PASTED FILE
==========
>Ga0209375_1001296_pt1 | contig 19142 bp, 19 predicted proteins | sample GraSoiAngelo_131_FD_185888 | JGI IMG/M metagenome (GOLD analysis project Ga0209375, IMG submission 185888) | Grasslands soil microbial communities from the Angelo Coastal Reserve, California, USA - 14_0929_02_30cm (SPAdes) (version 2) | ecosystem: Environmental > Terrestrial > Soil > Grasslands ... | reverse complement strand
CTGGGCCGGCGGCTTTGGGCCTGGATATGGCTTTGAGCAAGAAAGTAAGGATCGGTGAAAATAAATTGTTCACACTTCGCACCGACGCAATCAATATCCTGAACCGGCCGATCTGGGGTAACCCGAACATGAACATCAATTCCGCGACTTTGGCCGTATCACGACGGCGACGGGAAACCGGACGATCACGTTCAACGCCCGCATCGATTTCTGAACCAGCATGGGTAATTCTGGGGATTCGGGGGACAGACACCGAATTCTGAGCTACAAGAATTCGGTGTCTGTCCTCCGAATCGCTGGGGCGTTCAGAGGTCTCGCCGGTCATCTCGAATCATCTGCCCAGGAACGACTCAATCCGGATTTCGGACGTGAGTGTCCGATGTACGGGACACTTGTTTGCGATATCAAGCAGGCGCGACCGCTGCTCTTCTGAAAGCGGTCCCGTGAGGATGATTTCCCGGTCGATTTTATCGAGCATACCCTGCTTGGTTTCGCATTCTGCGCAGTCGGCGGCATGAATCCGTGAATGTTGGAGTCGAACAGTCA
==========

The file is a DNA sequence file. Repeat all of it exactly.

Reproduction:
>Ga0209375_1001296_pt1 | contig 19142 bp, 19 predicted proteins | sample GraSoiAngelo_131_FD_185888 | JGI IMG/M metagenome (GOLD analysis project Ga0209375, IMG submission 185888) | Grasslands soil microbial communities from the Angelo Coastal Reserve, California, USA - 14_0929_02_30cm (SPAdes) (version 2) | ecosystem: Environmental > Terrestrial > Soil > Grasslands ... | reverse complement strand
CTGGGCCGGCGGCTTTGGGCCTGGATATGGCTTTGAGCAAGAAAGTAAGGATCGGTGAAAATAAATTGTTCACACTTCGCACCGACGCAATCAATATCCTGAACCGGCCGATCTGGGGTAACCCGAACATGAACATCAATTCCGCGACTTTGGCCGTATCACGACGGCGACGGGAAACCGGACGATCACGTTCAACGCCCGCATCGATTTCTGAACCAGCATGGGTAATTCTGGGGATTCGGGGGACAGACACCGAATTCTGAGCTACAAGAATTCGGTGTCTGTCCTCCGAATCGCTGGGGCGTTCAGAGGTCTCGCCGGTCATCTCGAATCATCTGCCCAGGAACGACTCAATCCGGATTTCGGACGTGAGTGTCCGATGTACGGGACACTTGTTTGCGATATCAAGCAGGCGCGACCGCTGCTCTTCTGAAAGCGGTCCCGTGAGGATGATTTCCCGGTCGATTTTATCGAGCATACCCTGCTTGGTTTCGCATTCTGCGCAGTCGGCGGCATGAATCCGTGAATGTTGGAGTCGAACAGTCA